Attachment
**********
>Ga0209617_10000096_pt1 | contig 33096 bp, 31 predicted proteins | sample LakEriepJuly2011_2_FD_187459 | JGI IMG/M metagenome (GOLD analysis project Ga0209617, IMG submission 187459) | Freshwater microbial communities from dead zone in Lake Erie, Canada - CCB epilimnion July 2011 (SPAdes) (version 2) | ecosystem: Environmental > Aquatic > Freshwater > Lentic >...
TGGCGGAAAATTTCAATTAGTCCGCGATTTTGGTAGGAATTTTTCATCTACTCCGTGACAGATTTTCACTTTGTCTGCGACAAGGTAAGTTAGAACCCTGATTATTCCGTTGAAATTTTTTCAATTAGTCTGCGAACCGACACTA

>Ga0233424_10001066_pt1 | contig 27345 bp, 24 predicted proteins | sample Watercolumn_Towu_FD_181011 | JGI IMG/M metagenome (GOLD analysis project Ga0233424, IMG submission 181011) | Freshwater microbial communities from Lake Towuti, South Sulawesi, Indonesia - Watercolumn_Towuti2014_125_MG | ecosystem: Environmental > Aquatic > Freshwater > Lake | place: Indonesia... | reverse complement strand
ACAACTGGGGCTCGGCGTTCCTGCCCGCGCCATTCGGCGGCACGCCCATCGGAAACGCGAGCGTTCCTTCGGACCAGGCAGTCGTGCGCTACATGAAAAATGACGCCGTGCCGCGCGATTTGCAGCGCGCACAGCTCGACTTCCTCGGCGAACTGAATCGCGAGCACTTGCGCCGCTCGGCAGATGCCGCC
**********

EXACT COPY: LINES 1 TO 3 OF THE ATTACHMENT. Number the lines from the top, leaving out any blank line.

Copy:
>Ga0209617_10000096_pt1 | contig 33096 bp, 31 predicted proteins | sample LakEriepJuly2011_2_FD_187459 | JGI IMG/M metagenome (GOLD analysis project Ga0209617, IMG submission 187459) | Freshwater microbial communities from dead zone in Lake Erie, Canada - CCB epilimnion July 2011 (SPAdes) (version 2) | ecosystem: Environmental > Aquatic > Freshwater > Lentic >...
TGGCGGAAAATTTCAATTAGTCCGCGATTTTGGTAGGAATTTTTCATCTACTCCGTGACAGATTTTCACTTTGTCTGCGACAAGGTAAGTTAGAACCCTGATTATTCCGTTGAAATTTTTTCAATTAGTCTGCGAACCGACACTA

>Ga0233424_10001066_pt1 | contig 27345 bp, 24 predicted proteins | sample Watercolumn_Towu_FD_181011 | JGI IMG/M metagenome (GOLD analysis project Ga0233424, IMG submission 181011) | Freshwater microbial communities from Lake Towuti, South Sulawesi, Indonesia - Watercolumn_Towuti2014_125_MG | ecosystem: Environmental > Aquatic > Freshwater > Lake | place: Indonesia... | reverse complement strand